Having tested now various mirrorless full-frame cameras for the last 2 years in our cinema5D lab, I was really curious to put a “real” cinema camera with a full-frame sensor through the paces one day. This day had finally arrived when the Canon C500 Mark II was available in the cinema5D headquarters earlier this year. Will it take the crown in our lab tests? Read on …
So without further delay lets jump right into the lab test …
Dynamic Range Result of the Canon C500 Mark II at ISO 800
Please have a look at how we test dynamic range of cameras here.
The dynamic range of the C500 Mark II using the internal 10bit XF-AVC codec at UHD 25fps using Canon Log2 / C.Gamut (Color Matrix “Neutral”) shows a very strong 13.1 stops at a signal to noise ratio of 2, see figure 1 below (noise reduction “off”). This result comes directly behind the ARRI Alexa (14 stops), and is the second-highest value we measured so far – pushing the Panasonic S1H (12.7 stops) from the second to third place!
The waveform of the Xyla21 stepchart confirms this:
Now you may ask why I have not used the internal 6K RAW (5952×3140) to test the dynamic range? Well, I did. And got the same result as with other recent raw cameras before: using plain raw without any postprocessing, the images are very noisy. Hence, the dynamic range results from IMATEST are lower – indicating a rather “untouched” image by any in-camera processing.
Rolling Shutter of the Canon C500 MarkII
Using our strobe light at 300Hz, we get a sequence of black and white bars due to the nature of read out of CMOS sensors. Each pair represents 3.33ms.
Seems like we are jumping from one fantastic result to the next – the rolling shutter at 6K RAW (5952×3140, 17:9) comes in at a strong 15.8ms – see figure 3 below.
This is the best result we have measured on a full frame sensor so far! For full frame sensors we haven’t seen a value below 20ms yet, 22ms was quite good already (e.g. Sigma fp), while for instance the Panasonic S1H falls around 25ms.
Latitude (underexposure) Test of the Canon C500 Mark II
Latitude is the capability of a camera to retain detail and colors while over- or underexposing the image. As ususal, we exposed Nino’s face at max. 60% luma value on the waveform monitor, the white sheet of paper below the color checker comes in at around 65%.
This gives a base exposure of 360° shutter at f4.0 at ISO800 (UHD 25fps) – our 0 stops under baseline (internal noise reduction “off” for all tests). From there we successively underexpose the studio scene by increasing the shutter speed to 180°, 90°, 45°, 22.5° and finally 11.25° (5 stops underexposure).
Then, in post production (using DaVinci Resolve 16.1 studio) we push the underexposed images back to the 0 exposure value.
This test reveals a lot of insight about how well a camera (and the used codec) retains colors and detail. Most cameras break apart at 3 to 4 stops underexposure. Exceptions so far: BMPCC6K using BRAW 3:1 and Panasonic S1 (using ProRes HQ via an external recorder) which retain a usable image at 4 stops under.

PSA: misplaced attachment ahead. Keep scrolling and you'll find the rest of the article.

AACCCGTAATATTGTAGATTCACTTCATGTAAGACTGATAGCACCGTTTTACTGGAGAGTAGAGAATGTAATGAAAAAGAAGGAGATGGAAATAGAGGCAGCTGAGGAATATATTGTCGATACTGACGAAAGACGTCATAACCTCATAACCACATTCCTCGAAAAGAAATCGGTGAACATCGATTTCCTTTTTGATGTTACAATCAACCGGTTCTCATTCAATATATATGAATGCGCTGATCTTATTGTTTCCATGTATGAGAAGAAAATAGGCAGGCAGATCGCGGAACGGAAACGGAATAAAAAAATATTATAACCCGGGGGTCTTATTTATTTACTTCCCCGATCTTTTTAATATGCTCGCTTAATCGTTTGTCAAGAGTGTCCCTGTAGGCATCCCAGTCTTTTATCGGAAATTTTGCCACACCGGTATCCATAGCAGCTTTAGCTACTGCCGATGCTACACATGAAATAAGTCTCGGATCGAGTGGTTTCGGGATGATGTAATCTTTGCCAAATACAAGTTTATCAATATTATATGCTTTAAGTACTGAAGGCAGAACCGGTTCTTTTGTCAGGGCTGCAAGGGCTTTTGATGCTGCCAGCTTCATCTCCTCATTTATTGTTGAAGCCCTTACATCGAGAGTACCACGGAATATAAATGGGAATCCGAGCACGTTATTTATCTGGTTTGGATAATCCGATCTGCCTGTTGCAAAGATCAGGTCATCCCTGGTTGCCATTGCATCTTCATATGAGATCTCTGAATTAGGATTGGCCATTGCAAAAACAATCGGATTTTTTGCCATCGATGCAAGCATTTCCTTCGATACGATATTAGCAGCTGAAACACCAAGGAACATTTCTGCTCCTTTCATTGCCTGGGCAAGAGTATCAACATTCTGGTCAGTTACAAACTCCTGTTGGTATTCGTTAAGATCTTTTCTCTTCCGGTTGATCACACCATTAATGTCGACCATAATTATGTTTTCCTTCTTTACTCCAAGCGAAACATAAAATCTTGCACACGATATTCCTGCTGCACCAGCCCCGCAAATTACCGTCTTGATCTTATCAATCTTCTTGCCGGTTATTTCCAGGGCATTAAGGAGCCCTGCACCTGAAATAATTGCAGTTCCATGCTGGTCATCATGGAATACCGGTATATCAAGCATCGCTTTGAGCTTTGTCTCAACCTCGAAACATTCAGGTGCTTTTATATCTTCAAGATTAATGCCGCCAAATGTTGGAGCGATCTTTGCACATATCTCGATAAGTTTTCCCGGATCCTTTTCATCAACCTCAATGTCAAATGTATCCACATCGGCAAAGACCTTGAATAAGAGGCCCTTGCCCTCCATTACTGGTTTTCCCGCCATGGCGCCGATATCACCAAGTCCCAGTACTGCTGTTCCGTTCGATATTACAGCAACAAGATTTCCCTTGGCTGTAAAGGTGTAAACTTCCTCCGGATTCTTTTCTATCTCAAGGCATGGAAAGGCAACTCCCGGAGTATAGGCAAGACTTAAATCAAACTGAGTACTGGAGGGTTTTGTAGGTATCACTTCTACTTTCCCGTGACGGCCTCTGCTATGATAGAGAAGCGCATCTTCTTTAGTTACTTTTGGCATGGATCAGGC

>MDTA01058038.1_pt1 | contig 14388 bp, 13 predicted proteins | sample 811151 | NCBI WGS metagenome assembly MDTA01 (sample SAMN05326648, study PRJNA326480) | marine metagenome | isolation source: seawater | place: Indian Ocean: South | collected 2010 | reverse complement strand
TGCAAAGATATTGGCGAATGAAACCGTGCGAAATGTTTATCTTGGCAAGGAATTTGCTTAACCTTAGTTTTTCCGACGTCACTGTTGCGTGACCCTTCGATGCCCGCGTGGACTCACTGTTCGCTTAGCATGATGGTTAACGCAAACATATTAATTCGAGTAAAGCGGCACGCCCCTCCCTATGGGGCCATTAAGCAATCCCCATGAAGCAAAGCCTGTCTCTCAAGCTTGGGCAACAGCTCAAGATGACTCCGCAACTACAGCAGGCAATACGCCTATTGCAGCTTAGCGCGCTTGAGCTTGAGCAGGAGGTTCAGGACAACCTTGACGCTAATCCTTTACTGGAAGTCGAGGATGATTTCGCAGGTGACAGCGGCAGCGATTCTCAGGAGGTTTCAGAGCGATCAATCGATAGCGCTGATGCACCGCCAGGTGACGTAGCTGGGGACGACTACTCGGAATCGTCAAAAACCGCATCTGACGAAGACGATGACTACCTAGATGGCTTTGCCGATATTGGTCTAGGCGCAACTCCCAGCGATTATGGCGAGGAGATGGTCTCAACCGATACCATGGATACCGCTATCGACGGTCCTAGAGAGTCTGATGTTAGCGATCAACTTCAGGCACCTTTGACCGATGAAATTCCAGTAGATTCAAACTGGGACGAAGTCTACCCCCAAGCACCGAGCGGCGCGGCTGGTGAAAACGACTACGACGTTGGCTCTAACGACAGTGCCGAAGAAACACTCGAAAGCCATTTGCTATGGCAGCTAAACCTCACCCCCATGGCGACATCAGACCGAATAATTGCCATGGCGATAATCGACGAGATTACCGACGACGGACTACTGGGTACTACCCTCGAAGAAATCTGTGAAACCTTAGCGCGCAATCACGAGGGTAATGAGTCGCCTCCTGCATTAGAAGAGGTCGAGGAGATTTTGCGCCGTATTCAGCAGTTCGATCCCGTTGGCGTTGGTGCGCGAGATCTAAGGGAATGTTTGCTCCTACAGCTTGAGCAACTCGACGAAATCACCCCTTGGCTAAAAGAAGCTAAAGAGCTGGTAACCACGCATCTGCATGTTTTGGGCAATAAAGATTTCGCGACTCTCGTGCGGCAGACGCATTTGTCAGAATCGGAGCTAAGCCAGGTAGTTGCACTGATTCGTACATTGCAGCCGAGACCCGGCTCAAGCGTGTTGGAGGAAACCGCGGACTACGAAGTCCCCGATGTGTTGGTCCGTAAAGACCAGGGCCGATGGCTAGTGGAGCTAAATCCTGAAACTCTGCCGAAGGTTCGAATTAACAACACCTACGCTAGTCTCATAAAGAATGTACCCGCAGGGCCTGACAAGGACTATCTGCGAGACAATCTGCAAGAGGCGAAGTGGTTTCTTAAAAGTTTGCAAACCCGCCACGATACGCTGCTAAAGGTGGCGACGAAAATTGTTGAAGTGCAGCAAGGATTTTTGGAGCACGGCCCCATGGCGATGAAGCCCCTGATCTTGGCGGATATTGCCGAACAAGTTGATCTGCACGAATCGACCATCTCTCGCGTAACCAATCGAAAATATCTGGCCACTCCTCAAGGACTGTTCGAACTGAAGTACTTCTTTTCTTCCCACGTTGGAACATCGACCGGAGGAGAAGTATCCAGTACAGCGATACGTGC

Also here, using the internal 6K RAW results in much noisier images than the internal 10bit XF-AVC provides, so in order to have a better “out of the box” baseline when comparing these images to previous cameras, I decided to show you the internal XF-AVC 10bit images. And you won’t be disappointed ;-).
What goes without saying is that in the hands of an expert the 6K RAW files provide even better flexibility in post, especially the heavily underexposed images.
Let’s jump ahead and have a look at the image which is 3 stops underexposed, and pushed back in post – remember, this is the point where most of the previously tested cameras start to fall apart:
And the Canon C500 Mark II does not disappoint – the results is almost perfect: very little noise is present, more as a fine grain which looks very good.
More or less the same holds true for the image in figure 6: at 4 stops under, pushed back to zero the image is still quite usable. In addition, the internal XF-AVC encoder manages to encode the noise as finely dispersed grain, hence you can add noise reduction in post production and you get a very usable image – for examplethe noise in the lower right hand side of figure 6 cleans up well – see figure 7:
Finally, we are reaching now the 5 stops of underexposure. No camera so far has survived this torture test.
Surprisingly, using noise reduction in post production leads to an image you may still get away with – noise is rather finely dispersed and not too distracting (however, faint horizontal and vertical stripes are appearing) – see figure 9 below:
The C500 Mark II clearly sets the benchmark for 2020 so far in our testing using a 6K Full frame sensor. Even when the second best option is selected, the internal XF-AVC 10bit codec, the results are still fantastic (internal 6K 12 bit raw requires more post processing).
A strong 13.1 stops of dynamic range, the lowest ever measured rolling shutter of 15.8ms for a full frame sensor, and clearly showing what is possible at the underexposure test: using the internal 10bit UHD XF-AVC codec basically down to 5 stops underexposure the image is still usable when applying noise reduction in post.
What are your experiences with the Canon C500 Mark II so far? Let us know in the comments below.